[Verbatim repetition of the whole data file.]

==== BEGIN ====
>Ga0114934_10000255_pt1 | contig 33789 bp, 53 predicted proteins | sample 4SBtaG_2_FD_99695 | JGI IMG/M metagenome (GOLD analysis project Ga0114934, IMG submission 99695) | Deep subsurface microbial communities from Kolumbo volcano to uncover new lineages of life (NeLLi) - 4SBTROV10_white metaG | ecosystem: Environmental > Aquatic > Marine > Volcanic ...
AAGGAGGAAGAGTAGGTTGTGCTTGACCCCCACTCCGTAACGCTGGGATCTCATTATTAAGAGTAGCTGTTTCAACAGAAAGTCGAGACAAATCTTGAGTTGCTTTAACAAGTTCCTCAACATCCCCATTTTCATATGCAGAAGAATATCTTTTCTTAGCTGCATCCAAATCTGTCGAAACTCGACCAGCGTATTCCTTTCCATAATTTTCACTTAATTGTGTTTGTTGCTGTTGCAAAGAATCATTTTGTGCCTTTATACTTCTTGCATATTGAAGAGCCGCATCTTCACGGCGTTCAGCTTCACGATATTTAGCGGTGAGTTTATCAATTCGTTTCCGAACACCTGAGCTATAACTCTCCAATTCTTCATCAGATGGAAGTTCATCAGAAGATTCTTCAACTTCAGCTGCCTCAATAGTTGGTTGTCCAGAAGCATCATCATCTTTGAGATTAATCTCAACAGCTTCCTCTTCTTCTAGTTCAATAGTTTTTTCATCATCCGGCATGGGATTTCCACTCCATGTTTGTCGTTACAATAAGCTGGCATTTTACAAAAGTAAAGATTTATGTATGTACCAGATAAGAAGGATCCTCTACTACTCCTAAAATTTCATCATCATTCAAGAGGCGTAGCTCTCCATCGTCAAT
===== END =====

>Ga0114934_10000255_pt1 | contig 33789 bp, 53 predicted proteins | sample 4SBtaG_2_FD_99695 | JGI IMG/M metagenome (GOLD analysis project Ga0114934, IMG submission 99695) | Deep subsurface microbial communities from Kolumbo volcano to uncover new lineages of life (NeLLi) - 4SBTROV10_white metaG | ecosystem: Environmental > Aquatic > Marine > Volcanic ...
AAGGAGGAAGAGTAGGTTGTGCTTGACCCCCACTCCGTAACGCTGGGATCTCATTATTAAGAGTAGCTGTTTCAACAGAAAGTCGAGACAAATCTTGAGTTGCTTTAACAAGTTCCTCAACATCCCCATTTTCATATGCAGAAGAATATCTTTTCTTAGCTGCATCCAAATCTGTCGAAACTCGACCAGCGTATTCCTTTCCATAATTTTCACTTAATTGTGTTTGTTGCTGTTGCAAAGAATCATTTTGTGCCTTTATACTTCTTGCATATTGAAGAGCCGCATCTTCACGGCGTTCAGCTTCACGATATTTAGCGGTGAGTTTATCAATTCGTTTCCGAACACCTGAGCTATAACTCTCCAATTCTTCATCAGATGGAAGTTCATCAGAAGATTCTTCAACTTCAGCTGCCTCAATAGTTGGTTGTCCAGAAGCATCATCATCTTTGAGATTAATCTCAACAGCTTCCTCTTCTTCTAGTTCAATAGTTTTTTCATCATCCGGCATGGGATTTCCACTCCATGTTTGTCGTTACAATAAGCTGGCATTTTACAAAAGTAAAGATTTATGTATGTACCAGATAAGAAGGATCCTCTACTACTCCTAAAATTTCATCATCATTCAAGAGGCGTAGCTCTCCATCGTCAAT